FAQ
I want to implement a "class of classes", so that, instead of the
usual:

spam = MyClass(eggs)

...I can write

spam = MyClass(ham)(eggs)

...where ham is a parameter that will end up as the value of a class
variable of the class returned by MyClass(ham).

In other words, MyClass is a metaclass: a class whose instances
are themselves classes.

In the immediate use I have for such a metaclass, the parameter is
going to be a list of lists of headers, which is used by the __init__
of the generated class to interpret its inputs.

The standard library's collections.namedtuple needs to do something
similar to this, so I thought I could learn how to do it in Python
by studying its source code. I was surprised to discover that
collections.namedtuple achieves this class parametrization by
generating some source code on the fly, from a template, and exec'ing
it.

This looked to me like a rather un-Pythonic hack, but seeing there
in the venerable collections module suggested to me that maybe this
is actually the best way to achieve this effect in Python. Is this
so? If not, please let me know of a better way.

TIA!

kj

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  • Andreas Waldenburger at Oct 4, 2010 at 4:05 pm

    On Mon, 4 Oct 2010 15:59:51 +0000 (UTC) kj wrote:

    I want to implement a "class of classes", so that, instead of the
    usual:

    spam = MyClass(eggs)

    ...I can write

    spam = MyClass(ham)(eggs)
    Use a factory function:

    def MyClass(param):
    class TemplateClass:
    # Do stuff with param.
    return TemplateClass

    /W

    --
    INVALID? DE!
  • Arnaud Delobelle at Oct 4, 2010 at 5:07 pm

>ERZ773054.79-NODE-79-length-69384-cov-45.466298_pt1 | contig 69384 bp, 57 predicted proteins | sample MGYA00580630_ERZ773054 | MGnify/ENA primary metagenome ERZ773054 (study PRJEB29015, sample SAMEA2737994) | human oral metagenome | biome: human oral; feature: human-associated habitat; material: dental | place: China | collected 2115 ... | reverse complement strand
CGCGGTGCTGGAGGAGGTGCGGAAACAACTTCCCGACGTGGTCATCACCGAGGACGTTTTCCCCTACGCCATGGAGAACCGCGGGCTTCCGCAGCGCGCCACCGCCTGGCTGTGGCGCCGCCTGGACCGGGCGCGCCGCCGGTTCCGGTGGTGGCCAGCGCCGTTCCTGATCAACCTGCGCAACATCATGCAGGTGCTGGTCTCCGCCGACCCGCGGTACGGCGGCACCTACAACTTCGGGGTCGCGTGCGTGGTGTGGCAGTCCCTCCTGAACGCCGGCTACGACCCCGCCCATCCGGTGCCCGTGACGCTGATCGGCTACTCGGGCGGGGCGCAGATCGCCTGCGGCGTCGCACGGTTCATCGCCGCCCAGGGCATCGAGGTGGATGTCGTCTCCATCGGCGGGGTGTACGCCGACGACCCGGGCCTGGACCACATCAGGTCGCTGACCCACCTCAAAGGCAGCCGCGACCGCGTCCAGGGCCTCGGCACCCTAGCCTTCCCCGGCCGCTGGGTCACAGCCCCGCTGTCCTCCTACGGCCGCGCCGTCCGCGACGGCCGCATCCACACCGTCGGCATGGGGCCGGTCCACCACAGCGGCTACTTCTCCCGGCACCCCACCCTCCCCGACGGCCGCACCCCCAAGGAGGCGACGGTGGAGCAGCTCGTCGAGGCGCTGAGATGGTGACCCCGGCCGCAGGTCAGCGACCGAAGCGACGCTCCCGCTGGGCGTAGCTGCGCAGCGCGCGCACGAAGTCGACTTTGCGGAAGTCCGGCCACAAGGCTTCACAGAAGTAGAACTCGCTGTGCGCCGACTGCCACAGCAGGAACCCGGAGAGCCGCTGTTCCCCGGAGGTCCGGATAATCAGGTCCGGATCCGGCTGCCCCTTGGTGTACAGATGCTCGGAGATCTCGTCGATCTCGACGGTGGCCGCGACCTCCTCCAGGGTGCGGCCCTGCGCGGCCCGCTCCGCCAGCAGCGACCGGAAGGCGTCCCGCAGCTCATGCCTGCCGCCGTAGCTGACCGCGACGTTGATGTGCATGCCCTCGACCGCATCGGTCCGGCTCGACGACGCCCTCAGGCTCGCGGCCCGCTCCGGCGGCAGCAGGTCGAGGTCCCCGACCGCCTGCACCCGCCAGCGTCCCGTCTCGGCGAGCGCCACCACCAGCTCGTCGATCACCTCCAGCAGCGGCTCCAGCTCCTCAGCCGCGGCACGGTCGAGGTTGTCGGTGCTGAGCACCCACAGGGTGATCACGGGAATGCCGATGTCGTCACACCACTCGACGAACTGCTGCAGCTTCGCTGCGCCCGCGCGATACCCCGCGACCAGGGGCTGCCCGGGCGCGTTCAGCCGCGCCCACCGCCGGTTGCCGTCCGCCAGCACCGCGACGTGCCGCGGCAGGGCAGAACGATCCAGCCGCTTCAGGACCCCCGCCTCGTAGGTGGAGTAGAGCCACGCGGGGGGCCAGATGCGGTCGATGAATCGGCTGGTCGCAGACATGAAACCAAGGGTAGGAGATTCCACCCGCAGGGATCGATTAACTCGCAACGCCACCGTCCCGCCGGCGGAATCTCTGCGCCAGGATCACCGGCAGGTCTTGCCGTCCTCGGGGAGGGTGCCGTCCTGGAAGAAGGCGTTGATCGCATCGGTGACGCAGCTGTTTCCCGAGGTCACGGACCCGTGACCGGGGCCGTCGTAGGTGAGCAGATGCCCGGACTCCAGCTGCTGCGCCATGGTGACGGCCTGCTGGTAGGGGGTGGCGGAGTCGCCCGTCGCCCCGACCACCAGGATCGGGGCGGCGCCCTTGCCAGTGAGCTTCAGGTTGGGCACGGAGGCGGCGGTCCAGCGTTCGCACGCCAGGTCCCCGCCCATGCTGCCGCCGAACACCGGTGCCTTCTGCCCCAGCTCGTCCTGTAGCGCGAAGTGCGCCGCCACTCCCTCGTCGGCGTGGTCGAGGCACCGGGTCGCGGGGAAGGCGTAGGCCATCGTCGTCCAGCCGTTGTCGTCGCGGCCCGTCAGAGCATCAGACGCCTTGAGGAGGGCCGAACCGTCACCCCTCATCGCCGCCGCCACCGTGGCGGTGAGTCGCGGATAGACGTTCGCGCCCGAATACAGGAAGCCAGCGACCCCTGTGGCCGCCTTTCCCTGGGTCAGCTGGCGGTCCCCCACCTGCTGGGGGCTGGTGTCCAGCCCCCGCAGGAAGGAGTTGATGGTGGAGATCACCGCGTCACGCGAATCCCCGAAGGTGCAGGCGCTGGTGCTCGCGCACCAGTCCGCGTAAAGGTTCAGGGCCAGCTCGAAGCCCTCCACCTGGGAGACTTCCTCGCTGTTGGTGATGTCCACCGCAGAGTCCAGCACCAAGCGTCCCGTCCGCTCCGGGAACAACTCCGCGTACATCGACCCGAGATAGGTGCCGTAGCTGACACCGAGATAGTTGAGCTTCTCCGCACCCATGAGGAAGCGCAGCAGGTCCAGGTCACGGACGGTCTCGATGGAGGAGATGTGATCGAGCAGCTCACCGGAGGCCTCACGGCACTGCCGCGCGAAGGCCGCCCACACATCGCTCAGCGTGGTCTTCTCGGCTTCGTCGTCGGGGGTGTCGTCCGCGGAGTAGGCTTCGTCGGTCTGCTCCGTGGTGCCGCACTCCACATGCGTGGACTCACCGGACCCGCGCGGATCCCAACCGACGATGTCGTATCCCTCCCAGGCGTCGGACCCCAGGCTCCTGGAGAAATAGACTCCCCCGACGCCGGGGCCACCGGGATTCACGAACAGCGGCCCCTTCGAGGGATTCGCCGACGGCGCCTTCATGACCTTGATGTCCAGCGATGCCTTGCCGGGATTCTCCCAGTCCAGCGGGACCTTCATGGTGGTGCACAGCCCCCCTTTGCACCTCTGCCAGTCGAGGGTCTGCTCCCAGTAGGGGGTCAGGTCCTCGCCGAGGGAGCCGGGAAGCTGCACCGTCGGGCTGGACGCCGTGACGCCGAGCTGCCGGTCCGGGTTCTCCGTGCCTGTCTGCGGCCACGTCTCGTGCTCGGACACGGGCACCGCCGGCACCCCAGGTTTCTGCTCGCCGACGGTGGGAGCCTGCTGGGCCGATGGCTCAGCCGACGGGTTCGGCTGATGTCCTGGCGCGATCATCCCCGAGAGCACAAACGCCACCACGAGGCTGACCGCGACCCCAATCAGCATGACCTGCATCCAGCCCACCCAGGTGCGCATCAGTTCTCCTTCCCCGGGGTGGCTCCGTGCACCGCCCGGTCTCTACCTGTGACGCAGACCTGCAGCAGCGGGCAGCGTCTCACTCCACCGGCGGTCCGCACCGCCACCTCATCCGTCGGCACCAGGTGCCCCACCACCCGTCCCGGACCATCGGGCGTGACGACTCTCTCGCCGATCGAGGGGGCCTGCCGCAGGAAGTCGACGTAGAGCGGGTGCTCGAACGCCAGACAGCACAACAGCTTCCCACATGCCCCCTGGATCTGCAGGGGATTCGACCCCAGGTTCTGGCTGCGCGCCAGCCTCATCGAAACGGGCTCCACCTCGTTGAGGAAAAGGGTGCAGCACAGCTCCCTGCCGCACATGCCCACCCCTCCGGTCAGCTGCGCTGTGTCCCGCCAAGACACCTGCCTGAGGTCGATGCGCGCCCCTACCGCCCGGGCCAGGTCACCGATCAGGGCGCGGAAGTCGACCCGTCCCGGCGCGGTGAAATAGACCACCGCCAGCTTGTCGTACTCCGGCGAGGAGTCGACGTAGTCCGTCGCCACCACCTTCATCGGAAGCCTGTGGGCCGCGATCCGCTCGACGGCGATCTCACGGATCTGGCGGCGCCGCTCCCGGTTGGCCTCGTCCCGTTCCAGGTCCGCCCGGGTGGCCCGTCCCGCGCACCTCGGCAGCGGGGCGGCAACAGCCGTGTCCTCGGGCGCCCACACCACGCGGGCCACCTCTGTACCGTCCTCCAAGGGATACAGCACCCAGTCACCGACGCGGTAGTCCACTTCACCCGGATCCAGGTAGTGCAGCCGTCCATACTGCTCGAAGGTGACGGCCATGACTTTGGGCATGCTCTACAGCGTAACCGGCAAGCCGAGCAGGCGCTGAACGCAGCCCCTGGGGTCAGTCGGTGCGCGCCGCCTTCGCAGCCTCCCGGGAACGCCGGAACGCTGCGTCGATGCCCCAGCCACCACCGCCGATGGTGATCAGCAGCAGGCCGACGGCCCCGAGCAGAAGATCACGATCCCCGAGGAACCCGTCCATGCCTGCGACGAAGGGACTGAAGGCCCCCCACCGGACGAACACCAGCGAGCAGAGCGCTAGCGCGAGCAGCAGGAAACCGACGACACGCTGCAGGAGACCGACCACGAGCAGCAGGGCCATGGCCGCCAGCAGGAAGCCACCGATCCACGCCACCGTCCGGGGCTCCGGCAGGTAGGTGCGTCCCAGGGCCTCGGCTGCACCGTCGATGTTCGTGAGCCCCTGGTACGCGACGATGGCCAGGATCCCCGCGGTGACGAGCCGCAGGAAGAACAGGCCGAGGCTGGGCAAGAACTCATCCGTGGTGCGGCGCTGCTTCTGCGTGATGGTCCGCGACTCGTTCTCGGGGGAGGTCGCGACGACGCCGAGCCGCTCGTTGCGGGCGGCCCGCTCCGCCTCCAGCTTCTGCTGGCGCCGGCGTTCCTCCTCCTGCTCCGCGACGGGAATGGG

kj <no.email at please.post> writes:

    I want to implement a "class of classes", so that, instead of the
    usual:

    spam = MyClass(eggs)

    ...I can write

    spam = MyClass(ham)(eggs)

    ...where ham is a parameter that will end up as the value of a class
    variable of the class returned by MyClass(ham).

    In other words, MyClass is a metaclass: a class whose instances
    are themselves classes.

    In the immediate use I have for such a metaclass, the parameter is
    going to be a list of lists of headers, which is used by the __init__
    of the generated class to interpret its inputs.

    Just use a class factory, i.e. a function that returns a class.
    The standard library's collections.namedtuple needs to do something
    similar to this, so I thought I could learn how to do it in Python
    by studying its source code. I was surprised to discover that
    collections.namedtuple achieves this class parametrization by
    generating some source code on the fly, from a template, and exec'ing
    it.

    This looked to me like a rather un-Pythonic hack, but seeing there
    in the venerable collections module suggested to me that maybe this
    is actually the best way to achieve this effect in Python. Is this
    so? If not, please let me know of a better way.
    I presume this is done for performance reasons.

    --
    Arnaud

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postedOct 4, '10 at 3:59p
activeOct 4, '10 at 5:07p
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